It can very well be understood by the above-stated judgments that the entire world and its functioning has become digital especially in the wake of the pandemic, however, a large section of the society still does not have access to the digital world or the understanding of it. The judiciary has made it amply clear that the government must ensure that every person has access to the internet and the technological means, however, the reality of having such access continues to be a utopia for many.
The government despite being aware of the teething troubles of technological backwardness and lack of access to the internet started the vaccination drive via the Cowin app. While rolling out the drive via the app, the government failed to consider an alternative for those people who may have no access to the app or are unable to register. An option of registering offline should have been provided for those who cannot find their way through the Cowin app.
The lack of vision on part of the government has not only alienated a large section of the society but has also created privacy concerns. The Apex Court in K.S. Puttaswamy’s case also famously known as the Aadhar judgment declared the ‘Right to Privacy’ as a fundamental right. People who may not know about their privacy concerns also have the right to privacy. A person not armed with the awareness regarding the data storage and its consequences would not be able to guard his/her privacy. Moreover, seeking assistance from others while booking slots creates information hurdles as most of the information regarding privacy and other related details may not be sufficiently passed on. Even if such details are passed on, it makes it incredibly challenging for people who are not tech-friendly to make sense of it. Needless to say, the indirect way of booking slots makes the process of vaccination opaque and cumbersome.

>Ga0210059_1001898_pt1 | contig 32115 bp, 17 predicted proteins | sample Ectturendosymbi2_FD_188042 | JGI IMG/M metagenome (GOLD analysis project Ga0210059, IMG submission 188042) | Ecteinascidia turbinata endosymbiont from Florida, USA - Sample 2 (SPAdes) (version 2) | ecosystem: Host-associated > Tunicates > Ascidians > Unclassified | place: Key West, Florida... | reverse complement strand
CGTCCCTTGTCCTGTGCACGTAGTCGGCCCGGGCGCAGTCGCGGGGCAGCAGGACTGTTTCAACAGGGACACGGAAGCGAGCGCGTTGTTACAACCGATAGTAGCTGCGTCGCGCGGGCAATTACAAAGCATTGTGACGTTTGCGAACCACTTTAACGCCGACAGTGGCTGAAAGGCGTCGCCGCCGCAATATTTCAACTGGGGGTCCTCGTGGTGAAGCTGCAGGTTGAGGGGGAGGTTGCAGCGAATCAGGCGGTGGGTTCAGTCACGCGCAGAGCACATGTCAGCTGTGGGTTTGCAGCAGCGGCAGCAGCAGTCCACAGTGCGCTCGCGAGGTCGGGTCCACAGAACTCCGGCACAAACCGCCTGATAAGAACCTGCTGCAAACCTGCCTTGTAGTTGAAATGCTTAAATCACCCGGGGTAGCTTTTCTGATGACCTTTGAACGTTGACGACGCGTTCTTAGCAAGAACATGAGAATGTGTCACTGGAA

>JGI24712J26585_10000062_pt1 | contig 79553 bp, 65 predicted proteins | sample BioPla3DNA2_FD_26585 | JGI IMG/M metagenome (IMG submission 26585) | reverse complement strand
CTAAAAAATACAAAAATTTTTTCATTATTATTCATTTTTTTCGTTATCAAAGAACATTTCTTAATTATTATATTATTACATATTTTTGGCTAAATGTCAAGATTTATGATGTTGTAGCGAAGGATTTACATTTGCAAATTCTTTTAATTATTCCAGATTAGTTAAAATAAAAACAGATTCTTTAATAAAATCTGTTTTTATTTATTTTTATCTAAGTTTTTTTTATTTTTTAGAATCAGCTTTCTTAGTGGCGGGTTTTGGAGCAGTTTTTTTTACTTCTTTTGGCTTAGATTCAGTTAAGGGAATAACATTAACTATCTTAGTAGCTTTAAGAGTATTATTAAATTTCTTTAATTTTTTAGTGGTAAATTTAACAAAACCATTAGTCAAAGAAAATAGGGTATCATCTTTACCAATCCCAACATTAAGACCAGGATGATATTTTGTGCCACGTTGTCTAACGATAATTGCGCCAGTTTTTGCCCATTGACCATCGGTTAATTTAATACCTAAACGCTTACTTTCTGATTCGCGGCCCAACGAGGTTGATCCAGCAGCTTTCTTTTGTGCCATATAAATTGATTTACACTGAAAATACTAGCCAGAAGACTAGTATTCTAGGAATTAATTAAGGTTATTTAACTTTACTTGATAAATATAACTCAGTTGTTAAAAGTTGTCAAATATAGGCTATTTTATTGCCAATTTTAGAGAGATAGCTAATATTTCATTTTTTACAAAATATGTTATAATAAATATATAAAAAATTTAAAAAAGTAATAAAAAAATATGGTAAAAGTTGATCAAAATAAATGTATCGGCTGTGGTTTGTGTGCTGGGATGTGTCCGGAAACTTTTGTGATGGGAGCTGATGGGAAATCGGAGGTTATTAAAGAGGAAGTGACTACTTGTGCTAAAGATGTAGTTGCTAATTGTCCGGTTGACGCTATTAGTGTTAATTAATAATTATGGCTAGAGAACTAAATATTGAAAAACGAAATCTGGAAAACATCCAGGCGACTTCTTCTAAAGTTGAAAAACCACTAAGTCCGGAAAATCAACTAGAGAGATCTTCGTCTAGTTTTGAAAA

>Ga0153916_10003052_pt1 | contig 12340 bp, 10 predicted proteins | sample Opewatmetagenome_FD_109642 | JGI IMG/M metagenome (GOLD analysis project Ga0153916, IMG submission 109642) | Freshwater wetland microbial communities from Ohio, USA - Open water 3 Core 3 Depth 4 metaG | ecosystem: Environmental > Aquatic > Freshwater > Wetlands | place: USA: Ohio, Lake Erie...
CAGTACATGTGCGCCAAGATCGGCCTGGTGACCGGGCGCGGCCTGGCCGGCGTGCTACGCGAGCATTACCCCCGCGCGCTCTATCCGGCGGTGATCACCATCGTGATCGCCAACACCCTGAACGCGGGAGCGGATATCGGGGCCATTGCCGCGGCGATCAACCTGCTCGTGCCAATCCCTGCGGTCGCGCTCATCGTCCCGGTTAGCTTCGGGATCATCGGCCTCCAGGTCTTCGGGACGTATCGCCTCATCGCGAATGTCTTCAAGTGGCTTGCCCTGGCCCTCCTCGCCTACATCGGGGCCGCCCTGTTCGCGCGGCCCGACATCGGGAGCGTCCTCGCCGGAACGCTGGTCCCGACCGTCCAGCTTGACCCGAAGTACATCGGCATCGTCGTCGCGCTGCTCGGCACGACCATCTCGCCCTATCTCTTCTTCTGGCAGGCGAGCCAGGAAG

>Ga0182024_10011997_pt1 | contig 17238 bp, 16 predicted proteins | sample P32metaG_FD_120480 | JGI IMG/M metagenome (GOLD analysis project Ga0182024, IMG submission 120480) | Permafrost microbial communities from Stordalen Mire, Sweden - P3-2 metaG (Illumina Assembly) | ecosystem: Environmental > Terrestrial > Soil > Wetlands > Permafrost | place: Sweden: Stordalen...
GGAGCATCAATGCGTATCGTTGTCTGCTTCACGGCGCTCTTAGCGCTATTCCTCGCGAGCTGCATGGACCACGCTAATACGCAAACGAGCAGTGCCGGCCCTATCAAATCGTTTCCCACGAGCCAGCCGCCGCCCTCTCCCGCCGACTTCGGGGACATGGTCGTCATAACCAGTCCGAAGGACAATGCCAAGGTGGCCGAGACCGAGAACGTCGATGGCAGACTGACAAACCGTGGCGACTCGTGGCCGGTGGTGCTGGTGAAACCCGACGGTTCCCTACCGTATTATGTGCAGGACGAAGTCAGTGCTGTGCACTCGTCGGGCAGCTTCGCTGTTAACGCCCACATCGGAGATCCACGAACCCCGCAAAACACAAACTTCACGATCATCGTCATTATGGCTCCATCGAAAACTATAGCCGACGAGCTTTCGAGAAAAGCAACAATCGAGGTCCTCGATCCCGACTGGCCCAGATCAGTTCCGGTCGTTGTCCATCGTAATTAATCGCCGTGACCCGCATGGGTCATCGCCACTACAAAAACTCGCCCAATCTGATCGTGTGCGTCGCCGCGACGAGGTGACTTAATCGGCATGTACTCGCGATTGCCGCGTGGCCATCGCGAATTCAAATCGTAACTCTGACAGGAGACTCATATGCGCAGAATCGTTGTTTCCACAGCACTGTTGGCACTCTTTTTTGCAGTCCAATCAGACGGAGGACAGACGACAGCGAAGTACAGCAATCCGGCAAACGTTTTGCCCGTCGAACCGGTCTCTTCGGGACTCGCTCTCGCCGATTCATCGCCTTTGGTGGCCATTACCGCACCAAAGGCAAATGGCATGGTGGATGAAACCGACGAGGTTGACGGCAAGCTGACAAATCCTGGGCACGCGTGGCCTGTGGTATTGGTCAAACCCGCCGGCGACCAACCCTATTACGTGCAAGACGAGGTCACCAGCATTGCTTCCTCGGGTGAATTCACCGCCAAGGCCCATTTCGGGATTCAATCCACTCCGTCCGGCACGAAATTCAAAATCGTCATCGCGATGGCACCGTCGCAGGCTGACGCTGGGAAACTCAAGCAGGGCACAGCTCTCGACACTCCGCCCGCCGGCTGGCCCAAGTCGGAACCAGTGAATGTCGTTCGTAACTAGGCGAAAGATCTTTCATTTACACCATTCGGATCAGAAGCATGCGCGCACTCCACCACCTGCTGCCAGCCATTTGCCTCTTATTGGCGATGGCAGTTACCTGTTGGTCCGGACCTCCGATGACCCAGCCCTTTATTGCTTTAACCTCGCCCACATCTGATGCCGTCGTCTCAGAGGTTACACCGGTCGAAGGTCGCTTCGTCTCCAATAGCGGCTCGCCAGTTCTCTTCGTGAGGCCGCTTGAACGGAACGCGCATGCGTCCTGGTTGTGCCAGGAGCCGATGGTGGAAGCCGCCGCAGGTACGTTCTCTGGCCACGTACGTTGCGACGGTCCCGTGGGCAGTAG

While the app has helped in steering an expedient vaccination drive by presenting the details regarding empty slots and vaccines; the current progression of vaccination will not be able to cover the entire length and breadth of the country due to the technological hindrance it poses to many. The government must find substitute ways of vaccination to remove the digital apartheid and make vaccines available to one and all. This step would also align with the Right to life and liberty under Article 21 of the Constitution. The alarming rise in the number of deaths due to COVID 19 presses upon the urgency of vaccinating people in a time-bound manner. Every person having the right to life and liberty also has the right to be vaccinated. The government must introduce an inclusive vaccination drive to level the field for people who are lagging. An inclusive vaccination drive would provide an equal opportunity of being vaccinated to everyone and ensure that right to equality enshrined under Article 14 of the Constitution is complied with.
The government can take lessons from the famous polio drive. The drive was spearheaded on the shoulders of the volunteers who went from door to door administering the polio dose covering people across sections, urban and rural. A similar vaccination policy is required to curb the elimination of those who need to be vaccinated the most. The vaccination policy may improve with the availability of more vaccines and a clearer strategy, but it will not mitigate the damage accrued in the meanwhile. Therefore, the government must rethink the way of making the vaccination drive more inclusive and must do so rapidly.